This year I’ve been following the tour much as I did last year.  I’m using  SteephillTV as a gateway to live video feeds. I usually chooses a Eurosport feed and have been enjoying the commentary from Sean Kelly and David Harmon. I am happy enough with this coverage that I have not even explored the coverage from Canadian or U.S.  sources (which frustrated me so much last year)

I also have been finding the Skoda Tour Tracker app to be handy for results when I am away from my desk. I am a little disappointed that the videofeed is not available in my area through this app, but the  text updates and results are great to have.

My biggest disappointment of the first week was Canadian Ryder Hesjedal withdrawing from the race. That came as a result of him being caught up in the big, bad crash on stage 6 that saw him getting pretty beat up and losing 13 minutes. A time loss of that magnitude would be very difficult to make up against the front runners Wiggins and Evan. Although  Hesjedal definitely was physically injured I have to wonder how much  the the decision to withdraw was to made so he could focus on other events. He has already turned his attention to the Olympics and then perhaps (having save himself from the exhaustion of the TdF mountain stages) he will make a go at the Vuelta?

The crash that took out Hesjedal affected many of the riders. He wasn’t the only member of the Garmin Sharp team forced to withdraw, nor were they the only team. There seemed to have been an inordinate number of crashes during the first wee. It reminds me of the year of Lance Armstrong’s last Tour. The race seems quite wide open at the start, then crash by crash, the field of GC contenders gets whittled down. Frank Schleck also lost  a fair bit of time in that crash and for that reason alone seems like a long shot for the podium now but it should be an interesting last two weeks, with lots of mountain stages.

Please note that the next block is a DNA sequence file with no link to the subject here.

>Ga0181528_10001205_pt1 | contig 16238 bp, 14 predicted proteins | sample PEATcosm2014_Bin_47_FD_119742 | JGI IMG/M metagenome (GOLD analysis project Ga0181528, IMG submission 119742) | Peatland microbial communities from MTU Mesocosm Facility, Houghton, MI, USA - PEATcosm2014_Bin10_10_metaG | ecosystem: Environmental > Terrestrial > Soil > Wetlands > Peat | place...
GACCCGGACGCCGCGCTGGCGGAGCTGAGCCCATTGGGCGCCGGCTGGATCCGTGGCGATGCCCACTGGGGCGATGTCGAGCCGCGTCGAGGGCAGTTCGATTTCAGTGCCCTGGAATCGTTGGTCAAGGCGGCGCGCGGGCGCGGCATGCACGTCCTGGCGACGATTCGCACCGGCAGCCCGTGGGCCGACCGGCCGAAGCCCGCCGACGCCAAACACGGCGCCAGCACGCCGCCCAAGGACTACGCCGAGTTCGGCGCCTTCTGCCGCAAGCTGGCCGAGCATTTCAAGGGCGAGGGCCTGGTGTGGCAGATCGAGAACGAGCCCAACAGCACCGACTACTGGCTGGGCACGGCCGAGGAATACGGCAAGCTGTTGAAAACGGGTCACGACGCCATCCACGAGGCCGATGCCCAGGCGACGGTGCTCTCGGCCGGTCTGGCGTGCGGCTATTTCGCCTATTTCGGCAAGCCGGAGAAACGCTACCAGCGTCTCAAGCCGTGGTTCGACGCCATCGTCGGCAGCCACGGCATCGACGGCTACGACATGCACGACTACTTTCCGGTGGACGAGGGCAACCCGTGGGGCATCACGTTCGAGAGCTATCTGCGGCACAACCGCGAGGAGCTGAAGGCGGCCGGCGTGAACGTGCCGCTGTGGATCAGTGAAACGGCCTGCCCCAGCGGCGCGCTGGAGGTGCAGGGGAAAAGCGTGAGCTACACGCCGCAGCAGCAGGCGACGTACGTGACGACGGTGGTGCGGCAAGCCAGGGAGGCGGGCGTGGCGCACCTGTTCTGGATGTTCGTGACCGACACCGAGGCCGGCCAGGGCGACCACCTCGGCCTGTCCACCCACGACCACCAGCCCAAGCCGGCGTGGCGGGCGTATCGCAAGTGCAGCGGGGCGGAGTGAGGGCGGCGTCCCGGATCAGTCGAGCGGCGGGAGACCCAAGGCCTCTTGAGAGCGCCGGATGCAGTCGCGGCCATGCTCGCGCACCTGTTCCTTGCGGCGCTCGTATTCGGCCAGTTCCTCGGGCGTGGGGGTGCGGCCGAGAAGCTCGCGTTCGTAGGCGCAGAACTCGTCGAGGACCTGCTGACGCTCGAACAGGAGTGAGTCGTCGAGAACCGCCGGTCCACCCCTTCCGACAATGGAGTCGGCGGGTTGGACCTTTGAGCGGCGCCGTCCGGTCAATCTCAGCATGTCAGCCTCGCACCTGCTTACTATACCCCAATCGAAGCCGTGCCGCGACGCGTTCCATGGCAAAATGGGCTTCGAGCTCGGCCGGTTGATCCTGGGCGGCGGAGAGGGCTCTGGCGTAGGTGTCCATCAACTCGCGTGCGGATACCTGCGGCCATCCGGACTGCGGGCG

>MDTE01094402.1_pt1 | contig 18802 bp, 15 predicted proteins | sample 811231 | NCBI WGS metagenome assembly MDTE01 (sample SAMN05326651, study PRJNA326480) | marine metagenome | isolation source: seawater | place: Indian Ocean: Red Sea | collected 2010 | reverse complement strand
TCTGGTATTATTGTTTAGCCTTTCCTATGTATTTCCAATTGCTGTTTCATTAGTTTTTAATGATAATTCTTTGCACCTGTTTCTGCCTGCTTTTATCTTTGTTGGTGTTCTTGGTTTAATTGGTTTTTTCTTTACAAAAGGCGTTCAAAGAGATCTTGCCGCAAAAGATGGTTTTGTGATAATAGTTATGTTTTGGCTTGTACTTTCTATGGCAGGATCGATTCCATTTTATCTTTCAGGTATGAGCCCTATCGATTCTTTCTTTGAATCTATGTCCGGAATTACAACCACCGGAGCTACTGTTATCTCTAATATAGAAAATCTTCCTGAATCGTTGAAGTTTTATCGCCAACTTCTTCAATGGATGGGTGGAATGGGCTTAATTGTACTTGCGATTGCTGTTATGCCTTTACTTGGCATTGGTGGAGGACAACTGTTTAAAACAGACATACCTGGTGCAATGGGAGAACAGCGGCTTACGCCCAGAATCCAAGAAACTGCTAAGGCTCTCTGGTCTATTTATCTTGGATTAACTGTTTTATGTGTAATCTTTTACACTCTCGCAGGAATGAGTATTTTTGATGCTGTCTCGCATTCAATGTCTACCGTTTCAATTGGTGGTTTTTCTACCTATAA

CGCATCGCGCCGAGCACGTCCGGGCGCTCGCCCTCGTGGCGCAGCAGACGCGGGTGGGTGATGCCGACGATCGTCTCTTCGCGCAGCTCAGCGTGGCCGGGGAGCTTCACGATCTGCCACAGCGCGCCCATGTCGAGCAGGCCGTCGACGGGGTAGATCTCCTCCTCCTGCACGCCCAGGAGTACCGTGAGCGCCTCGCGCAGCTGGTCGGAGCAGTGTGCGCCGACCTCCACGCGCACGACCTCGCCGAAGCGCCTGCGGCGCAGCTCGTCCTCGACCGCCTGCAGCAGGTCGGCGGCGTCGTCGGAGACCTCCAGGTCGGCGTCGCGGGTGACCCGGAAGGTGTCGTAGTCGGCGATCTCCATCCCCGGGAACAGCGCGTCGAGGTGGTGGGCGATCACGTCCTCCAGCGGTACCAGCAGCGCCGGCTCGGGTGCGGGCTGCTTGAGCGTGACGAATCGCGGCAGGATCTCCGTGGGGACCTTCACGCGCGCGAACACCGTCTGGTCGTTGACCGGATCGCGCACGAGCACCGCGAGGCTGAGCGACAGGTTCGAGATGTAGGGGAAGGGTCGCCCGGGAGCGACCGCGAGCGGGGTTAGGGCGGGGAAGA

What are your thoughts on this year’s Tour?

 

Posted July 8, 2012 by Randy Talbot in Cycle Racing, Tour de France

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The 2012 Tour de France has Begun   Leave a comment

I know where I will be every morning for the next 3 weeks – glued to the coverage of the 2012 Tour de France (live web coverage via Eurosport). The Tour is easily my favorite sporting event of the year. I love the way it is different every year – the route changes, the teams and riders change but what stays the same gives it it’s great appeal. There is always some drama, always some unpredicted happenings and undoubtedly there will be some exceptional personal performances.

This year has started with some pre-race controversy. I’m thinking primarily about a number of stories with Team Radio Shack: dissent on the team, unpaid riders, an injured Andy Schleck (who won’t be racing), the drug allegations against Director Johann Bruyneel, Chris Horner’s initial exclusion from the team. They had been my favorite team but now … I just don’t know.

The favorites to win GC this year are defending champion Cadel Evans and Bradley Wiggins. They could do it but somehow both of these riders leave me a little cold. I don’t dislike them but neither do I have any strong feelings for them. It seems that this year’s line-up lacks riders that evoke strong positive or negative emotions – no great personal rivalries.

So who am I predicting to win? Don’t know! Who am I pulling for? Well I’m going with old-timer Levi Leipheimer. I’ve liked his attitude and personality for years and he is probably getting near the end of his career. It would be nice to see Levi win the GC (or at least get on the podium). If everyone stays healthy and accident free he may be a longshot but if the cards fall in an unfortunate way for the other front runners, Levi could be there.

I’d also love to see Ryder Hesjedal perform well and take it. Common belief say that a rider can’t do well in both the Giro and the Tour (and Hesjedal did win this years Giro). Maybe it’s time to put that old thought to rest. Ryder rode a smart Giro and maybe did not exhaust himself. He may have what it takes to pull off a double – wouldn’t that be something!

Whatever happens I will be enjoying the Tour. I would enjoy it even if just for the coverage of the peleton cruising through the varied and wonderful French landscape.

Who are you pulling for in this years Tour?

Posted June 30, 2012 by Randy Talbot in Uncategorized